My new short story is The End of All Meeting. It’s a bit preachy but it helped me sort some thngs out. Have a read if you want.
Null is not Null
If you select length(’’) from dual in Oracle what you get in return is a null. I was trying to prevent string buffer overflow using some code like:
if length(buffer)+length(message) < 32767
buffer := buffer || message ;
end if ;
Ah yes but buffer was initialised to ‘’, with me thinking that its length would be 0. Nope, its length is null. Then remember the golden rule any operation involving null returns a null, any boolean operation is always false. Yes, you guessed it, the buffer remained empty. This took a bit of finding because I thought I’d dealt with it by setting the buffer to ‘’. Interestingly this means that you can’t have a varchar2 string that has a length of 0, you have to nvl the length to 0. Of course, if they fixed this a mountain of code would break, I have used it myself occasionally.
This gives us the interesting paradox
null is false
not null is false
null <> not null is false
My head hurts.
Fun with inheritance
I got to the bottom of the bug with my old code. I had refactored a class that I was doing a lot of inheriting from into an abstract class so we had something like:
public abstract class XMLActions
String currentTable = “” ;
static String sourceFile = “public_html\data-model.xml” ;
boolean firstColumn = false ;
boolean firstViewColumn = false ;
boolean firstTable = false ;
boolean doWhere = false ;
PrintStream os = System.out ;
Map tagTables = new HashMap() ;
/* … */
final public void characters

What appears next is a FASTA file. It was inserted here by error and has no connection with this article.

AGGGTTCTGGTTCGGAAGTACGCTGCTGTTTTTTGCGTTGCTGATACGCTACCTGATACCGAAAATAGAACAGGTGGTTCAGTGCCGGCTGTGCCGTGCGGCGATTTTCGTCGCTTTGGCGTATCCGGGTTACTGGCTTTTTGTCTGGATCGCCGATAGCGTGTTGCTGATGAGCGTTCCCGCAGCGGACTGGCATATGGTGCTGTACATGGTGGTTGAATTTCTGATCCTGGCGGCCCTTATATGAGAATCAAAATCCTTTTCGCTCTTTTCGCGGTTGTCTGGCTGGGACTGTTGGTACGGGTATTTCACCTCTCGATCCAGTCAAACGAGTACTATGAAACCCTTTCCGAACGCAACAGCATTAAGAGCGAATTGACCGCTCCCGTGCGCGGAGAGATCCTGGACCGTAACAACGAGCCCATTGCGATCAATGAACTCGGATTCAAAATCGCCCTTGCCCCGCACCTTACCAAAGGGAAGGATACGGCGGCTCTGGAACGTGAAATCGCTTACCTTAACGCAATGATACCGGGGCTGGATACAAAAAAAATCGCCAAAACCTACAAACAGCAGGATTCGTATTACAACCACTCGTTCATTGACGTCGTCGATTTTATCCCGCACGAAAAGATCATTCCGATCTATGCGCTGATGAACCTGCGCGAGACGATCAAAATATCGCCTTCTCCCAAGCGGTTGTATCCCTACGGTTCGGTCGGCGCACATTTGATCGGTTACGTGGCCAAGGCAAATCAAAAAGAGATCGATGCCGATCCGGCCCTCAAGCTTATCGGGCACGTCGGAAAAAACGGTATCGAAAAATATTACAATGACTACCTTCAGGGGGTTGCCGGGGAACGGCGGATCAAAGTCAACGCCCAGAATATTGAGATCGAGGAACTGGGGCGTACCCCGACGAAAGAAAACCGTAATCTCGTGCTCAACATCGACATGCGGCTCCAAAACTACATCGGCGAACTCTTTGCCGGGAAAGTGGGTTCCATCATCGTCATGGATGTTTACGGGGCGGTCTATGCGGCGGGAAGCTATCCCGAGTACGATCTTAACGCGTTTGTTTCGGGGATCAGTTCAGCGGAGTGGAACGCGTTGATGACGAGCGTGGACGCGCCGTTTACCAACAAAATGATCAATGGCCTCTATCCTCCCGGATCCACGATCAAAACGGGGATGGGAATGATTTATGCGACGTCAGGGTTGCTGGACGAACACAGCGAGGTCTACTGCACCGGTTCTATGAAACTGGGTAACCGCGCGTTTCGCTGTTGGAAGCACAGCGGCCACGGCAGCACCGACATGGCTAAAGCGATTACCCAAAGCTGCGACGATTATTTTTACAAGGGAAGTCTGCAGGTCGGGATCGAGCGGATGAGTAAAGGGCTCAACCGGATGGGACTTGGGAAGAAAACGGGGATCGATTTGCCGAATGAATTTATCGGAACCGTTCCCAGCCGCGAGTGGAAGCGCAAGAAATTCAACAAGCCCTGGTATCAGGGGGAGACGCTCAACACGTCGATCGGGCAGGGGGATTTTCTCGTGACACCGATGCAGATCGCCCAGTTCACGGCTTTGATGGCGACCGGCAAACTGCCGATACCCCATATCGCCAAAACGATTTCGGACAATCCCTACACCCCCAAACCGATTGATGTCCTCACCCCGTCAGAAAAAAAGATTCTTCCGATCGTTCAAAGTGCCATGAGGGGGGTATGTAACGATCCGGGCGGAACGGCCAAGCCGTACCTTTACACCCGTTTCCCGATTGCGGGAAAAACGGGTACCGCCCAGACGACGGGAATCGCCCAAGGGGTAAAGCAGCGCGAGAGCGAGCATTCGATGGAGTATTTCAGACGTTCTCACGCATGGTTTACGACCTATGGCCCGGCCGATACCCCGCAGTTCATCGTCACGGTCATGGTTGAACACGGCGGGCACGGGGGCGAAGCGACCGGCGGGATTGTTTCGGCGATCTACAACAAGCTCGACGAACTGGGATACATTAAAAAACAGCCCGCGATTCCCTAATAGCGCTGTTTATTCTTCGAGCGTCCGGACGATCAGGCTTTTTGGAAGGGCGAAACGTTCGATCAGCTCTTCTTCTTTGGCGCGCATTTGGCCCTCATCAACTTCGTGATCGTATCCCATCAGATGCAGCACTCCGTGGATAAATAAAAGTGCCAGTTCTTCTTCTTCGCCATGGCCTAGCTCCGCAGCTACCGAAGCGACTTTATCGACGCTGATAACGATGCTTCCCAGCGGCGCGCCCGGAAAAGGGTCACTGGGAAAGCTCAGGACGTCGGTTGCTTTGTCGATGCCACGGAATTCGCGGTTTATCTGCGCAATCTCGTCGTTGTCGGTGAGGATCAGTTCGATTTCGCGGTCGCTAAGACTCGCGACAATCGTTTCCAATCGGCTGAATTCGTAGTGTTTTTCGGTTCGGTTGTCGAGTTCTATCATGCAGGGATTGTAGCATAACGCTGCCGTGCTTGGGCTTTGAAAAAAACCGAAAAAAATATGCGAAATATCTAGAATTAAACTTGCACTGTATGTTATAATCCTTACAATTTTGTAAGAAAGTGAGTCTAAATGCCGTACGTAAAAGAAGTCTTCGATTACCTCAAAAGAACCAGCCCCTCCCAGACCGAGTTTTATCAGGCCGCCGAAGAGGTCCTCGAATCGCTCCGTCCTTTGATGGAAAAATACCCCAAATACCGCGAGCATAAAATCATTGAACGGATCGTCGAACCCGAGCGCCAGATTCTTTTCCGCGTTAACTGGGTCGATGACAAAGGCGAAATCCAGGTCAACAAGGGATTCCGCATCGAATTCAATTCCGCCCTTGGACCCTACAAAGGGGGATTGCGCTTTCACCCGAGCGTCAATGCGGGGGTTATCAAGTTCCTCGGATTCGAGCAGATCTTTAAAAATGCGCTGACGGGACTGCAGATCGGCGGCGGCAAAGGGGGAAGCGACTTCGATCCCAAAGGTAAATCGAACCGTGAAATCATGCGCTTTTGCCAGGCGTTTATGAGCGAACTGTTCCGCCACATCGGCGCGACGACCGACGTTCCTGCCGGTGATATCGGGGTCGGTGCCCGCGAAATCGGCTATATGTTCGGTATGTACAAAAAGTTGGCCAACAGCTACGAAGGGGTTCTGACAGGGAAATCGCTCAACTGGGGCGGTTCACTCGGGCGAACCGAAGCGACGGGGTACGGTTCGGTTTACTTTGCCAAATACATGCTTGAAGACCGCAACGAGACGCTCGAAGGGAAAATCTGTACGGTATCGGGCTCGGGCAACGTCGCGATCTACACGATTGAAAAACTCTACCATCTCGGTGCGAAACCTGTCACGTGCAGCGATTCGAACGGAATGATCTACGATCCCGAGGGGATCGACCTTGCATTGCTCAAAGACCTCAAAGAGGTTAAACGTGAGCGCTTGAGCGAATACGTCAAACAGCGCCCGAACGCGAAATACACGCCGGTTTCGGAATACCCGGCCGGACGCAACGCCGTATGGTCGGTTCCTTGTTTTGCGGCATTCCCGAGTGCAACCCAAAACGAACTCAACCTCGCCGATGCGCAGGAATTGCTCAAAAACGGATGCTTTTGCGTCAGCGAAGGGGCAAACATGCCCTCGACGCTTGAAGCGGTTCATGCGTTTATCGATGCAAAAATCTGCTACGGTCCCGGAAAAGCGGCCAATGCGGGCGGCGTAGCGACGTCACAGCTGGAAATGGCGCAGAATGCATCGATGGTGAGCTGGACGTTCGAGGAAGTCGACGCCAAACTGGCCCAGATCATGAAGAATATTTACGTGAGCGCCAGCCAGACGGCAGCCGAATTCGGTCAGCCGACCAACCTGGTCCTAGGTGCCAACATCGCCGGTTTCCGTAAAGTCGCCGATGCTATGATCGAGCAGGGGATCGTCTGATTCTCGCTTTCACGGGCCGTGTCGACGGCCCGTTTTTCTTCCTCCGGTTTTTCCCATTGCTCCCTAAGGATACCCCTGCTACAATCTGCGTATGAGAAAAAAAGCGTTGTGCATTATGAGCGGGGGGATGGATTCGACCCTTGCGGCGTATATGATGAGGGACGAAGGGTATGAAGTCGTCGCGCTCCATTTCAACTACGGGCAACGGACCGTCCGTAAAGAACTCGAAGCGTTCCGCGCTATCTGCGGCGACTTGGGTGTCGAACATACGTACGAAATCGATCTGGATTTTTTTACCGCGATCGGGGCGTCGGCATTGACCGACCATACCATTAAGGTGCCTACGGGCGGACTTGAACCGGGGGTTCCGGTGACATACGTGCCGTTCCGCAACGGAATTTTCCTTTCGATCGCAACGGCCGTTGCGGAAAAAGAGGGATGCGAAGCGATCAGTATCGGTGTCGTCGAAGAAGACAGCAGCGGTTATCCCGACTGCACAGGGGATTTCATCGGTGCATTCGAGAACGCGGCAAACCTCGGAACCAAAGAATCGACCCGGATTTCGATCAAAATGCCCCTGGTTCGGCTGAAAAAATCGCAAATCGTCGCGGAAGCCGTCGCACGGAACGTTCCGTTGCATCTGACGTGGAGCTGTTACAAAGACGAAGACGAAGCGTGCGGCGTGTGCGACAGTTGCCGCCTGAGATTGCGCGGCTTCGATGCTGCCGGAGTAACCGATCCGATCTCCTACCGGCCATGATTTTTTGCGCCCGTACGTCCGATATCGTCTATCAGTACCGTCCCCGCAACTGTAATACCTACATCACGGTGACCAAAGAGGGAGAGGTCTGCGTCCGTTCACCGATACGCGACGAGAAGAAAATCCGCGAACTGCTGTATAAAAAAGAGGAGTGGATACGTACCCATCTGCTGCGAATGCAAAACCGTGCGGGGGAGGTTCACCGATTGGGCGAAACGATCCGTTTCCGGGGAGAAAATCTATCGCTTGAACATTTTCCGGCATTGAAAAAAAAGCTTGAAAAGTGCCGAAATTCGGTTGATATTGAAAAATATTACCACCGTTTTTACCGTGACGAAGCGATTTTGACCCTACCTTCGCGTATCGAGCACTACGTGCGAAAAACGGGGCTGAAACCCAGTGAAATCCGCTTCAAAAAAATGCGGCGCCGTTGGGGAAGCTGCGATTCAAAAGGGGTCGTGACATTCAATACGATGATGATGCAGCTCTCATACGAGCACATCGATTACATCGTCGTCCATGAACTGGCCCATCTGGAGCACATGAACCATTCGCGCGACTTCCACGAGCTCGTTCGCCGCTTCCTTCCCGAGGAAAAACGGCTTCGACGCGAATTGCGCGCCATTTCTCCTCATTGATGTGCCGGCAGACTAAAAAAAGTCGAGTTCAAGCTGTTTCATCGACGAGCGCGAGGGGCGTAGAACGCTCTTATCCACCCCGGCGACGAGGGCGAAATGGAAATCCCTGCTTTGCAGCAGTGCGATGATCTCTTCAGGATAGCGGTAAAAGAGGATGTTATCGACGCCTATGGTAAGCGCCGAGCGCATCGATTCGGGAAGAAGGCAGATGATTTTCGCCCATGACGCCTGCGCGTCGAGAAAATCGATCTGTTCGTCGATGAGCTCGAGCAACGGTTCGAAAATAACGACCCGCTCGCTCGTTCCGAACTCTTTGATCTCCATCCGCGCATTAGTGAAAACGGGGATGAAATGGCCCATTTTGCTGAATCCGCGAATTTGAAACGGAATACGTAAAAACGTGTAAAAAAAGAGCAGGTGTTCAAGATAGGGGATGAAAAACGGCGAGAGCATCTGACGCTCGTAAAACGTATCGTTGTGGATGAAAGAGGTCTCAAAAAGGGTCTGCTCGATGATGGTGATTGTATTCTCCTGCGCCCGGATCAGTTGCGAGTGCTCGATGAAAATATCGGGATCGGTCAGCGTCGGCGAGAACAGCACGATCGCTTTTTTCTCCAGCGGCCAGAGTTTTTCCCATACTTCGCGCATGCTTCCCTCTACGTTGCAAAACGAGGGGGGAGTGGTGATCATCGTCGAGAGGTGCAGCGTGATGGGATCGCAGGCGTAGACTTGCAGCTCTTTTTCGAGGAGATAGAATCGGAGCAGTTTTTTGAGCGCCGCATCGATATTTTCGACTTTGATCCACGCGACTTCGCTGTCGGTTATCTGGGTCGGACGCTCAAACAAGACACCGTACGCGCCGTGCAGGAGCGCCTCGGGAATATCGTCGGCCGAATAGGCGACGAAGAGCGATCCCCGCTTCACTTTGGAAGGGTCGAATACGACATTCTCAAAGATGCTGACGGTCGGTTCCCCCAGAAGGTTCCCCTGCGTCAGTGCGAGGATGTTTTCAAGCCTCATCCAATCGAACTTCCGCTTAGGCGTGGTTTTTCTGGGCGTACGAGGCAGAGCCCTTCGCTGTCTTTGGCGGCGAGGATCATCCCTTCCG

( final char ch
, final int start
, final int len )
if ( doWhere ) // we are inside a view
final String text = new String( ch, start, len ).trim();
if( text.length() > 0 ) os.println(text);
The inheriting class (which was the original) implements an abstract method called handleViewWhereClause (trips off the tongue) that sets the doWhere boolean so that the text will be echoed out to the output stream. But silly me, I had left the instance variables in it when I factored it out. This class was setting its local attribute of the same name and the parent class was blithely ignoring it. Here endeth the lesson.
Making laptop screen fonts clearer in XP
Right click on the desktop. Select appearance, check effects, check cleartype on font smoothing. Got it from an O’Rielly book XP Pro : The missing manual. I might even buy it rather than looking at it in PC World, but probably not from them. I haven’t paid the retail price for a computer book in ages and I’m not about to start now. There’s also one on setting up WiFi which looked OK, but I haven’t had a problem with WiFi: just read the manual.
Blessings and good health all.